A Constant Thread

That very first flight I was terribly frightened. It showed on my face as I handed my passport to the security officer, the airport quiet at 4:00 a.m. “Don’t worry!” he told me as I went through the scanner and gathered my things.

I was 20 years old, flying for the very first time from Omaha, Nebraska all the way to Quito, Ecuador with a group of summer study-abroad students from my college. My professor had spent the last two days walking us through what we would need to know about the culture of Ecuador, what our days would look like and what assignments would be required of us. But no one really thinks to tell you how to go through a security line, how to find your seat on a plane, things most people know how to do but this farm girl was experiencing for the first time.

There were lots of ‘firsts’ on that maiden voyage out of the US, living with a host family, studying another language for four weeks. I learned to enjoy cheese in my hot chocolate and popcorn in my soup, how to slow down and enjoy relationships and not worry so much about a schedule, how to barter in the market and get the best deal. Everything was new and exciting, and I returned to America seeing only the good in Ecuador and frustrated with all of the negative I saw in my own culture.

Several (many) flights and security lines later, having traveled to and lived in other places, my perspective is a bit different. I have learned that there is beauty in all cultures, and I love discovering this. But it is not all good. There are things that must be redeemed through the Father, in the culture I am currently in and in the one I still call my home culture. I am discovering this in my role too. Sometimes I marvel at what the Father allows me to see and experience and other times I wish I could be in a place where I can communicate clearly and my head doesn’t hurt because of constantly operating in a language that is not my first. There is a beauty and pain in this season, as in other seasons. But my God is the constant, teaching and guiding.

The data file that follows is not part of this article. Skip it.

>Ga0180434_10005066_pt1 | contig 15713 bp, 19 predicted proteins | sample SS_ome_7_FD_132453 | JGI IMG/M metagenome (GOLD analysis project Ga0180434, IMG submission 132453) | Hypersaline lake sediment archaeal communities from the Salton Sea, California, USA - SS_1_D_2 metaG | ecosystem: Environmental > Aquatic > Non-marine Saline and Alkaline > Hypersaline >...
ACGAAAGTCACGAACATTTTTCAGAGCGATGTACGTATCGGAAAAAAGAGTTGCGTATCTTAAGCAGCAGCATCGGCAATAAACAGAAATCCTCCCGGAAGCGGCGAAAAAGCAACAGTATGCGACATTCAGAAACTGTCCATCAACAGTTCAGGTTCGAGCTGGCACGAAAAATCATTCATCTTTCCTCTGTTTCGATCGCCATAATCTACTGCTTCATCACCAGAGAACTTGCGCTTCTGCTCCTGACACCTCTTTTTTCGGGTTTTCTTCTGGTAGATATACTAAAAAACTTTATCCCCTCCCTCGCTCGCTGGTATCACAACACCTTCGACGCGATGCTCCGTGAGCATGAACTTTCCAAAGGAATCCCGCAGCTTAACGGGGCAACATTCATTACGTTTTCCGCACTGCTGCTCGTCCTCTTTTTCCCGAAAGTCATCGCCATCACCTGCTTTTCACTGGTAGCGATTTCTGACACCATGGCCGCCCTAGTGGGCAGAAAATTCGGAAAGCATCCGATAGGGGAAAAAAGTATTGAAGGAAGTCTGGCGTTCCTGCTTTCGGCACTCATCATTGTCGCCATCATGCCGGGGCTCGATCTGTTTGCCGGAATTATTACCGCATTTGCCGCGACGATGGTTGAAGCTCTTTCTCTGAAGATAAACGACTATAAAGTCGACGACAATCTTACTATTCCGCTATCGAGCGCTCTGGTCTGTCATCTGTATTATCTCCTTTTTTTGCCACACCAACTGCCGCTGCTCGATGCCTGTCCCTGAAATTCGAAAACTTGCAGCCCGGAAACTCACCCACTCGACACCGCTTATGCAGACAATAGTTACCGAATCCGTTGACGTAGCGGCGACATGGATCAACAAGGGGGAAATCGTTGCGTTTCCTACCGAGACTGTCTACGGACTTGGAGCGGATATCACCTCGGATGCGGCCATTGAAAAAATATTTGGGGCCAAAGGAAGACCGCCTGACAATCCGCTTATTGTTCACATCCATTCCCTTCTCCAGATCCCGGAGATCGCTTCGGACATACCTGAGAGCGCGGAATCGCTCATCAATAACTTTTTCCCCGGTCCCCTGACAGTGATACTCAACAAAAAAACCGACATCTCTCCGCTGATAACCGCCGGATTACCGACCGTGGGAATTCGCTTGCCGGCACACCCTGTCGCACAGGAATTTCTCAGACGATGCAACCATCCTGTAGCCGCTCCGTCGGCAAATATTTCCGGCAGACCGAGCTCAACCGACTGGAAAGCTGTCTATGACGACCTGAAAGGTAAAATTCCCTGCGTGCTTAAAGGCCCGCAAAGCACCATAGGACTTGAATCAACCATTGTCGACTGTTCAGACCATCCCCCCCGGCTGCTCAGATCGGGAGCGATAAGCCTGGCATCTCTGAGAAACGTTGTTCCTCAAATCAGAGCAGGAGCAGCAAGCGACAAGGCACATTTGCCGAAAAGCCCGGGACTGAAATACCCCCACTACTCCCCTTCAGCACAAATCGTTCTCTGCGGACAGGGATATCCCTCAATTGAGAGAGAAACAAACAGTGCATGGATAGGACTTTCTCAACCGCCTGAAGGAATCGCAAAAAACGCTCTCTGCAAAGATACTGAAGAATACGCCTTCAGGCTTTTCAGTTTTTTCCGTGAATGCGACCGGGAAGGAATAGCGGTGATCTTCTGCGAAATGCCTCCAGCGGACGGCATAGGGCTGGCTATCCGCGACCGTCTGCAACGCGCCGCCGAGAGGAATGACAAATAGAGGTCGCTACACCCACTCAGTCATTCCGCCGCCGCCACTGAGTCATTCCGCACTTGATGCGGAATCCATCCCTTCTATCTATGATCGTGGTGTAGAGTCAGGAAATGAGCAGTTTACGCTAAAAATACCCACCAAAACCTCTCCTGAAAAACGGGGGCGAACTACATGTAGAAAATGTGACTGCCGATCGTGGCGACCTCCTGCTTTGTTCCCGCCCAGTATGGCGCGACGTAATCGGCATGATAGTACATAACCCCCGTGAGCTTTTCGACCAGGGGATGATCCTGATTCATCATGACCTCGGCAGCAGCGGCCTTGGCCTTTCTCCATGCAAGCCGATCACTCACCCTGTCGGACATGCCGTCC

I returned from Ecuador much more confident, navigating security lines, even a baggage search and immigration lines with ease. Until I got to the customs officer at our first stop in America. He checked out my passport, glanced at me again, and then began to speak to me in German. I was caught quite off guard, and having operated in Spanish for the last month I responded to him in Spanish that I had no idea what he was saying to me. He pointed to my passport and said, “With such a German last name, you don’t speak German?” We both laughed and had a lovely conversation. There is always something new to learn, always a reminder that I cannot lean on my strength.

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